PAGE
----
Impact of Skill-Based Approaches in Reducing Stigma in Primary Care Physicians: Results from a Double-Blind, Parallel-Cluster, Randomized Controlled Trial

Tara Beaulieu, Scott Patten, Stephanie Knaak, Rivian Weinerman, Helen Campbell, Bianca Lauria-Horner

Research output: Contribution to journalArticleResearchpeer-review

15 Citations (Scopus)

Abstract

Objective: Most interventions to reduce stigma in health professionals emphasize education and social contact-based strategies. We sought to evaluate a novel skill-based approach: the British Columbia Adult Mental Health Practice Support Program. We sought to determine the program's impact on primary care providers' stigma and their perceived confidence and comfort in providing care for mentally ill patients. We hypothesized that enhanced skills and increased comfort and confidence on the part of practitioners would lead to diminished social distance and stigmatization. Subsequently, we explored the program's impact on clinical outcomes and health care costs. These outcomes are reported separately, with reference to this article. Methods: In a double-blind, cluster randomized controlled trial, 111 primary care physicians were assigned to intervention or control groups. A validated stigma assessment tool, the Opening Minds Scale for Health Care Providers (OMS-HC), was administered to both groups before and after training. Confidence and comfort were assessed using scales constructed from ad hoc items. Results: In the primary analysis, no significant differences in stigma were found. However, a subscale assessing social distance showed significant improvement in the intervention group after adjustment for a variable (practice size) that was unequally distributed in the randomization. Significant increases in confidence and comfort in managing mental illness were observed among intervention group physicians. A positive correlation was found between increased levels of confidence/comfort and improvements in overall stigma, especially in men. Conclusions: This study provides some preliminary evidence of a positive impact on health care professionals' stigma through a skill-building approach to management of mild to moderate depression and anxiety in primary care. The intervention can be used as a primary vehicle for enhancing comfort and skills in health care providers and, ultimately, reducing an important dimension of stigma: preference for social distance.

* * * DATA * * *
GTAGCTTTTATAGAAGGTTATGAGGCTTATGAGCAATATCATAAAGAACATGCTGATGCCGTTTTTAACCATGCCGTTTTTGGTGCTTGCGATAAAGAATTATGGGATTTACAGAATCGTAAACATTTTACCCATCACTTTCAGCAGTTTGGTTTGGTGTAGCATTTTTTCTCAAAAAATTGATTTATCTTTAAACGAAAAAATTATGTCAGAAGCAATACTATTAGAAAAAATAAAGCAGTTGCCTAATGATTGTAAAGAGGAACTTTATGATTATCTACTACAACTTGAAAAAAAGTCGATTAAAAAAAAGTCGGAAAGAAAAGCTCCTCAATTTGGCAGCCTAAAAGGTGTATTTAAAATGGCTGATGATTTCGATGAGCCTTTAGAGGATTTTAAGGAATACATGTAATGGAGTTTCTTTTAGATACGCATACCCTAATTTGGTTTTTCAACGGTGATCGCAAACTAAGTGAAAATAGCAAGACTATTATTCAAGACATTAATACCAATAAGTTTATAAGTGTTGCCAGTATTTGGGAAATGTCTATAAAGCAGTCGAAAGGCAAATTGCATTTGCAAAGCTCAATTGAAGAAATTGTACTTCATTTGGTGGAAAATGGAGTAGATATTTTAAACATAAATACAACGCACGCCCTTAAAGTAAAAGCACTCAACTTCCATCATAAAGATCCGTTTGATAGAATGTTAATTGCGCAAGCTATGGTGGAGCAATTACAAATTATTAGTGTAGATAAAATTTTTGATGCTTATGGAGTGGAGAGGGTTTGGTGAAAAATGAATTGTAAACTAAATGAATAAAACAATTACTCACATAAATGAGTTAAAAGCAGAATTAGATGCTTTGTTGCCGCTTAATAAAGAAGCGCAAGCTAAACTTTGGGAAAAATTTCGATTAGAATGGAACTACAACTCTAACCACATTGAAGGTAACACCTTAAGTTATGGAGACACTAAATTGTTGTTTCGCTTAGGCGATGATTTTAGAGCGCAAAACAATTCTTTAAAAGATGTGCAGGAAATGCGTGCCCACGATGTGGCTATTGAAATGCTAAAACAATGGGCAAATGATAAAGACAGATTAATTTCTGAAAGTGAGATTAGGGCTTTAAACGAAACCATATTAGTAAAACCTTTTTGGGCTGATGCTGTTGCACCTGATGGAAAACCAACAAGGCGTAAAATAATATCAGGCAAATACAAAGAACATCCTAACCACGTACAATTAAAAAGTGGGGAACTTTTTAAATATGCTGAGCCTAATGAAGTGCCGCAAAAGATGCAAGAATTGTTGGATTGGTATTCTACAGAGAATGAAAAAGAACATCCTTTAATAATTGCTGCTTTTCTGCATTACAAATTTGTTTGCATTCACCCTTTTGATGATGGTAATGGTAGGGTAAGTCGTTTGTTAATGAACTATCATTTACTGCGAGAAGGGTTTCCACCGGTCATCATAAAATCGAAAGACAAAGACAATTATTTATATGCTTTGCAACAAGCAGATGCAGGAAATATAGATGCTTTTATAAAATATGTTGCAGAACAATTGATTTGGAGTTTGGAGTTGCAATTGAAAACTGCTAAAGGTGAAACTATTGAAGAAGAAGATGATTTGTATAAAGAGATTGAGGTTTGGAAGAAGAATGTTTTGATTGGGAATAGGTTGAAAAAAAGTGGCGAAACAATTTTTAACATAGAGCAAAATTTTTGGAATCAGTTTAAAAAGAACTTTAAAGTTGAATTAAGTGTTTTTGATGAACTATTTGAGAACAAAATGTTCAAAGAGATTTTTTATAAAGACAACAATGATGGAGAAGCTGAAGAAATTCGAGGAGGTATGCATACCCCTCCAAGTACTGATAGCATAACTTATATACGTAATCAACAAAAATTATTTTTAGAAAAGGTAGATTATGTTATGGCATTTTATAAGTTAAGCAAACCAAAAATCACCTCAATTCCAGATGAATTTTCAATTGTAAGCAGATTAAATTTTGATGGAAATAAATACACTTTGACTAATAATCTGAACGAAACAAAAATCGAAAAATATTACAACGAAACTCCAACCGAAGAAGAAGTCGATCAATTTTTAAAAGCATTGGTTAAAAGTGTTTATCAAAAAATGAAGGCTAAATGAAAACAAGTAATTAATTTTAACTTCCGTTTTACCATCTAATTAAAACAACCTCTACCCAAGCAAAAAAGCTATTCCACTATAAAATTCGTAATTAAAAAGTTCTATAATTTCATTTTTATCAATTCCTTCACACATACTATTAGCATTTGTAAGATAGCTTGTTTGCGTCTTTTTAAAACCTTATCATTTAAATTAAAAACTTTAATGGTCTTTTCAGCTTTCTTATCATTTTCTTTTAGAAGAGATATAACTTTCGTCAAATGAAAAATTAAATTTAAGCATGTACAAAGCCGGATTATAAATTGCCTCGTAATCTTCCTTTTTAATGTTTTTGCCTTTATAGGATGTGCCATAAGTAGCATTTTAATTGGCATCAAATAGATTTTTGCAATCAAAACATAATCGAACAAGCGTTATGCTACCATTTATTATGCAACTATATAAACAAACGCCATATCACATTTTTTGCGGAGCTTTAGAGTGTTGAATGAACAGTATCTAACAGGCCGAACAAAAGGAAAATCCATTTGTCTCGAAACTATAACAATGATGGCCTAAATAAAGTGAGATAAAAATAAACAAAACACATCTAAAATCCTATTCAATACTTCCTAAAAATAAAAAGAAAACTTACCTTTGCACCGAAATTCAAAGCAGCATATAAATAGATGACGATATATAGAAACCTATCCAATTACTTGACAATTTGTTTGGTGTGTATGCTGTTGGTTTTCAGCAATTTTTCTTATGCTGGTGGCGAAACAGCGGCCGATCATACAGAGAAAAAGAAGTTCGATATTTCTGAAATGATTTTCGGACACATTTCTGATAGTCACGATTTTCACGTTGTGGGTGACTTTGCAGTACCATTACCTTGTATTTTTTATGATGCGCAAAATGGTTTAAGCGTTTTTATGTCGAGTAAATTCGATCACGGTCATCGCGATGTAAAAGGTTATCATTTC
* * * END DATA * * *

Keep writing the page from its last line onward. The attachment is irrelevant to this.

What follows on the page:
Original languageEnglish
Pages (from-to)327-335
Number of pages9
JournalCanadian Journal of Psychiatry
Volume62
Issue number5
DOIs
Publication statusPublished - May 2017
Externally publishedYes

Keywords

  • depression
  • mental disorder
  • primary care
  • skill-based training
  • stigma

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